While, in theory Math could make direct sales to individuals through his web site, he doesn’t pursue that market despite the fact that he has pricing on his site. On those rare occasions when he receives a call from someone who wants to purchase a print he refers them to one of his galleries. He doesn’t want to deal with individual consumers. While in such cases he splits the fee with the gallery, he feels the good will he develops with the gallery is more than worth the lost share of the fee. The principle value of gallery representation is the credibility it gives him with interior designers.

Corporate art

The majority of Math’s sales come through corporate art reps. Over time he has developed a list of about 300 reps. Timing is everything, so once again, after he has identified someone that might be interested in his style of work he sends them a reminder email about once a quarter. 

Such emails always emphasize the visual, not text. John believes that if someone opens an email and immediately sees a picture they will look at the picture. If it is just text they may not read it right away, or put it at the bottom of their “to read” list and never get back to it. Most people will not ignore the picture.

Some reps choose the images they want by looking at his site and John simply uploads a file. The rep handles all the printing and framing. These buyers are just looking for something that looks nice on a wall and fits into their overall design. They don’t need signed prints. In such cases he is not giving up rights. While the reps may be tacking a markup onto his fee, Math is happy with his price.

By now you’ve noticed that Math spends a lot of his time NOT taking pictures, the thing that he loves to do.  The purpose of creating the images in the first place is to have them seen by someone other than your family, and to have the additional satisfaction of knowing that someone appreciates the art enough, to pay money for the art, then the marketing work is necessary. Math estimates that he spends no more than 20% of time taking pictures (the other 80% in administrative and marketing activities). For some that would be disappointing, but fortunately John enjoys the business challenges as well as the photography. While there are some significant up front costs (all the prints, frames and shipping for those art shows and galleries) his business is profitable after only four years.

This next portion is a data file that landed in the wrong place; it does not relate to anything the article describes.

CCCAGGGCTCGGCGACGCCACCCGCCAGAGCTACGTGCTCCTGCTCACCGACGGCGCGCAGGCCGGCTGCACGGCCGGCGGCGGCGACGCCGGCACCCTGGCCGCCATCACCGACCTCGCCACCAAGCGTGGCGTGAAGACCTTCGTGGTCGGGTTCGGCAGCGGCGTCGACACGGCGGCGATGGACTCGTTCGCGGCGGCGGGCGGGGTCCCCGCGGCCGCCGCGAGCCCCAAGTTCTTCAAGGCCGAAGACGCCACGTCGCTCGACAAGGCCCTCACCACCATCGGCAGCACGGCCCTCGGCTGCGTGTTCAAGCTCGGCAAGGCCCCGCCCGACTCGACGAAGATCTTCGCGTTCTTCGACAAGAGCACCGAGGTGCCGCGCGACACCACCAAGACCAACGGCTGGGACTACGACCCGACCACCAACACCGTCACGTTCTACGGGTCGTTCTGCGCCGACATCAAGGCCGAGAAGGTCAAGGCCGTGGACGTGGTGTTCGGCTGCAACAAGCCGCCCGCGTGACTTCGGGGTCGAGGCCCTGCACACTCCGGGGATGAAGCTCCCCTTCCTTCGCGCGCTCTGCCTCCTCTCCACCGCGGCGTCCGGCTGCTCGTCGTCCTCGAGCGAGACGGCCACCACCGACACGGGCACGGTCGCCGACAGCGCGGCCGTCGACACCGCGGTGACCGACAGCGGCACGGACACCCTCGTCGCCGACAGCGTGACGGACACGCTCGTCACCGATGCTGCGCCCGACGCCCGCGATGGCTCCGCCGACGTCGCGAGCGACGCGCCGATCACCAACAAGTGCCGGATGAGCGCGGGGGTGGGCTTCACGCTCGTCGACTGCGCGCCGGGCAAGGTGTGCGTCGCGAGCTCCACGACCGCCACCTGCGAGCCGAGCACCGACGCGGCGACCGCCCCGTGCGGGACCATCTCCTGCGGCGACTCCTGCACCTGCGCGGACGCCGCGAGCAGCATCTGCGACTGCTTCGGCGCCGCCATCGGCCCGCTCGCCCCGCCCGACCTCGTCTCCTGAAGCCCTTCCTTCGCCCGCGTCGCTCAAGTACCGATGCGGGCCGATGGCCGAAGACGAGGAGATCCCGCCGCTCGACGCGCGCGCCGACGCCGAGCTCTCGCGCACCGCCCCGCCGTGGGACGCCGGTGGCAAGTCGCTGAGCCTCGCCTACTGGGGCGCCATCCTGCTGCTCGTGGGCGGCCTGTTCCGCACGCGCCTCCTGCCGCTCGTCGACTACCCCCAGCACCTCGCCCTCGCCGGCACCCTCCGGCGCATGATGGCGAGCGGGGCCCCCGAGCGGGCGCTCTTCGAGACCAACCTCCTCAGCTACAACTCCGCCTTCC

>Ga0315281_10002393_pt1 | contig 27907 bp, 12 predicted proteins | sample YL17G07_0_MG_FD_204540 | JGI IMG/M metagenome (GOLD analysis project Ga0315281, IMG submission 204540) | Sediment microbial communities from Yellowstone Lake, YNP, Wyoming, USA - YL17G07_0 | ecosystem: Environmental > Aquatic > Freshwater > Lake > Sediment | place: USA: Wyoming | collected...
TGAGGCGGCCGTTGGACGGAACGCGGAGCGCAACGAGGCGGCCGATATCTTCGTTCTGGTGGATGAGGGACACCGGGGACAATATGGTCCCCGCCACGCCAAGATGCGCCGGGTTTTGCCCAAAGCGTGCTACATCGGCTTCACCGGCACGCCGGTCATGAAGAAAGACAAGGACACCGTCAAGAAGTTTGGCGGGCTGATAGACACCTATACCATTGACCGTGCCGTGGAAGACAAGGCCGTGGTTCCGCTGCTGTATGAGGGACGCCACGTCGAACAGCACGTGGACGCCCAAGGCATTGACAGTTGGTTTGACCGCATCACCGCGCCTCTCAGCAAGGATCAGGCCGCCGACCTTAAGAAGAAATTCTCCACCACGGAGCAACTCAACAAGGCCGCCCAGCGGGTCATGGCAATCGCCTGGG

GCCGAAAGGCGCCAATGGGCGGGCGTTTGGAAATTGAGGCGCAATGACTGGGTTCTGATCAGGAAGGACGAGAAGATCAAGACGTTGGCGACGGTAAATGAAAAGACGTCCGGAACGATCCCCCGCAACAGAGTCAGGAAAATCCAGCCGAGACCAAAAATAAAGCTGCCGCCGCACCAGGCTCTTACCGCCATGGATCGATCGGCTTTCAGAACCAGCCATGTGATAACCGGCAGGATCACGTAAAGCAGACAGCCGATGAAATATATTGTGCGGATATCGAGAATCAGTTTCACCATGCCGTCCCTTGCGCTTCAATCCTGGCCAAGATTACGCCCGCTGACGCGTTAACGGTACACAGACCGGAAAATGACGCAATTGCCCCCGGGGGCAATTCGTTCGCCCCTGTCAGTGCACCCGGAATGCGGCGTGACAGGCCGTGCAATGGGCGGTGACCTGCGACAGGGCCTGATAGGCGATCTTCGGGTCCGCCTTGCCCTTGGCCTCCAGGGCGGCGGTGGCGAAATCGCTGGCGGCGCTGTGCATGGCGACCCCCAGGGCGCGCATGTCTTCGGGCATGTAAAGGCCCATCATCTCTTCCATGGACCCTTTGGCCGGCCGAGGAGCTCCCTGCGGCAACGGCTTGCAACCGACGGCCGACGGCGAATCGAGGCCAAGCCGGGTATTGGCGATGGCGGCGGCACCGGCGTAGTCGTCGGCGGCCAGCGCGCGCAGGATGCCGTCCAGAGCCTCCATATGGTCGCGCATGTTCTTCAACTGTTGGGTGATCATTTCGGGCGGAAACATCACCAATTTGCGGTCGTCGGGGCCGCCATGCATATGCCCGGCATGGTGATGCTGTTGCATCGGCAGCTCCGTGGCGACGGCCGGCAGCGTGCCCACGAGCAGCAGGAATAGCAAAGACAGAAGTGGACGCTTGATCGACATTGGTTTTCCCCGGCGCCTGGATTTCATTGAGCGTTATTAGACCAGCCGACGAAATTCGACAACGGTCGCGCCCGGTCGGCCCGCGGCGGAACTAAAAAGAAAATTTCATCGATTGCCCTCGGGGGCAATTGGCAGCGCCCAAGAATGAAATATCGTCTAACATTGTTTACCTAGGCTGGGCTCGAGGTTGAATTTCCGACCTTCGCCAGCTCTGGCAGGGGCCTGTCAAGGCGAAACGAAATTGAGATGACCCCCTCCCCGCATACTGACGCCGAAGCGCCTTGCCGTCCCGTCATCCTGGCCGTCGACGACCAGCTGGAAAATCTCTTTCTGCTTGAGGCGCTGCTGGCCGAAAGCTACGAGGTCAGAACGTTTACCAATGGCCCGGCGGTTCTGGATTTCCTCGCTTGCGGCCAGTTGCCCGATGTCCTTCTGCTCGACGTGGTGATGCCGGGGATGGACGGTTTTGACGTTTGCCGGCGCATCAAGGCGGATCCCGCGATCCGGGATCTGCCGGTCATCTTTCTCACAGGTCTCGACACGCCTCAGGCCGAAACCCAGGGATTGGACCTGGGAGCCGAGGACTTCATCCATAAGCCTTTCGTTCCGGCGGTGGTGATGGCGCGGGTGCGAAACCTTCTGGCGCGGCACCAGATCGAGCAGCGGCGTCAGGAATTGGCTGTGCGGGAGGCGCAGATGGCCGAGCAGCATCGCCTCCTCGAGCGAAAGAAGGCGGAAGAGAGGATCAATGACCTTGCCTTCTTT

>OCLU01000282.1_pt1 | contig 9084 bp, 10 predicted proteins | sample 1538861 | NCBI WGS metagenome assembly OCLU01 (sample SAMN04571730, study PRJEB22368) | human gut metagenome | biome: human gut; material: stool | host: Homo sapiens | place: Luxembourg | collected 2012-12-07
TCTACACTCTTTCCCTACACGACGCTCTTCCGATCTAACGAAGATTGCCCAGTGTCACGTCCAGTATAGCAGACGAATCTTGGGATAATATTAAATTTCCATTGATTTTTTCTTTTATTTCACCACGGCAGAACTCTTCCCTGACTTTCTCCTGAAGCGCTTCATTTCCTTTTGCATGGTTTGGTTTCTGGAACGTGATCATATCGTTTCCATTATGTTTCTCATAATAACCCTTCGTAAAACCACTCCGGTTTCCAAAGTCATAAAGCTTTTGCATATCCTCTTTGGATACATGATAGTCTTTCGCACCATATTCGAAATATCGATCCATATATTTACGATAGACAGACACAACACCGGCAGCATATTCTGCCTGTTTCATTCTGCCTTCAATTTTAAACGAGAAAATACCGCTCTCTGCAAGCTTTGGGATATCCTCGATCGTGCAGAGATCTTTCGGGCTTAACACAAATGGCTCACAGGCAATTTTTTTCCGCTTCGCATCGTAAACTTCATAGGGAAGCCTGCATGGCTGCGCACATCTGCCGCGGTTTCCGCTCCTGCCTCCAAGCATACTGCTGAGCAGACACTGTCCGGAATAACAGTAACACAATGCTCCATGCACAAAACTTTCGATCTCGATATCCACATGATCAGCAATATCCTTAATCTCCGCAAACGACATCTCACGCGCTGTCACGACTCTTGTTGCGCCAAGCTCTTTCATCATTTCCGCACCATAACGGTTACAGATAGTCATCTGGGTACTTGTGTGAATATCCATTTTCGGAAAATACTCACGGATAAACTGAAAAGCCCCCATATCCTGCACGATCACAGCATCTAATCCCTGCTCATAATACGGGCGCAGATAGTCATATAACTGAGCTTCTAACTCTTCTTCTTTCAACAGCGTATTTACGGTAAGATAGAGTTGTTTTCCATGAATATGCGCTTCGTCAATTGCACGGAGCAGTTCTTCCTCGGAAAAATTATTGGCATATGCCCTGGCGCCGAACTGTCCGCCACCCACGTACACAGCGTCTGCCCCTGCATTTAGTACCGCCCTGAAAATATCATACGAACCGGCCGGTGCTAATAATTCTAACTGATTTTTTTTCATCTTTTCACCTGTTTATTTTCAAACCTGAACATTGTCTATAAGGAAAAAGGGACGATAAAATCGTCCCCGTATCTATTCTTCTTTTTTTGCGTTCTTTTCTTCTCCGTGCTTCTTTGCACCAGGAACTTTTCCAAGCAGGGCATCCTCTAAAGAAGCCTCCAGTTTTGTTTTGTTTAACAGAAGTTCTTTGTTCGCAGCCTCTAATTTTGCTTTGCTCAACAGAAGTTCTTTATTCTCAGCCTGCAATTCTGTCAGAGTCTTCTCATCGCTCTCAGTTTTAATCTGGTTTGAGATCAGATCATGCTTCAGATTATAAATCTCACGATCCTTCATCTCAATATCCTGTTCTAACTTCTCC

Another thing his experience has certainly demonstrated is that if you only do the art show, competition and gallery part of the business it will undoubtedly be a money losing proposition. It will cost you more than you will ever get out of it. If you have money to through away in such an endeavor, fine. But, if it is important to you to realize a profit you’ve got to find a way to produce the kind of work that will appeal to Interior Designers and make them aware of its existence.

Math offers individual consultations for photographers who want to earn more from their fine art images. He recently launched lightspacetime.com, which conducts monthly competitions on various themes. Entry fees are minimal, and the principle advantage is the winners get to toot their horn on their own Web site about the contest they have won.


Copyright © Jim Pickerell. The above article may not be copied, reproduced, excerpted or distributed in any manner without written permission from the author. All requests should be submitted to Selling Stock at 10319 Westlake Drive, Suite 162, Bethesda, MD 20817, phone 301-251-0720, e-mail: wvz@fpcubgbf.pbz

Jim Pickerell is founder of www.selling-stock.com, an online newsletter that publishes daily. He is also available for personal telephone consultations on pricing and other matters related to stock photography. He occasionally acts as an expert witness on matters related to stock photography. For his current curriculum vitae go to: http://www.jimpickerell.com/Curriculum-Vitae.aspx.  

Comments

  • Ellen Boughn Posted Aug 20, 2010
    Excellent advice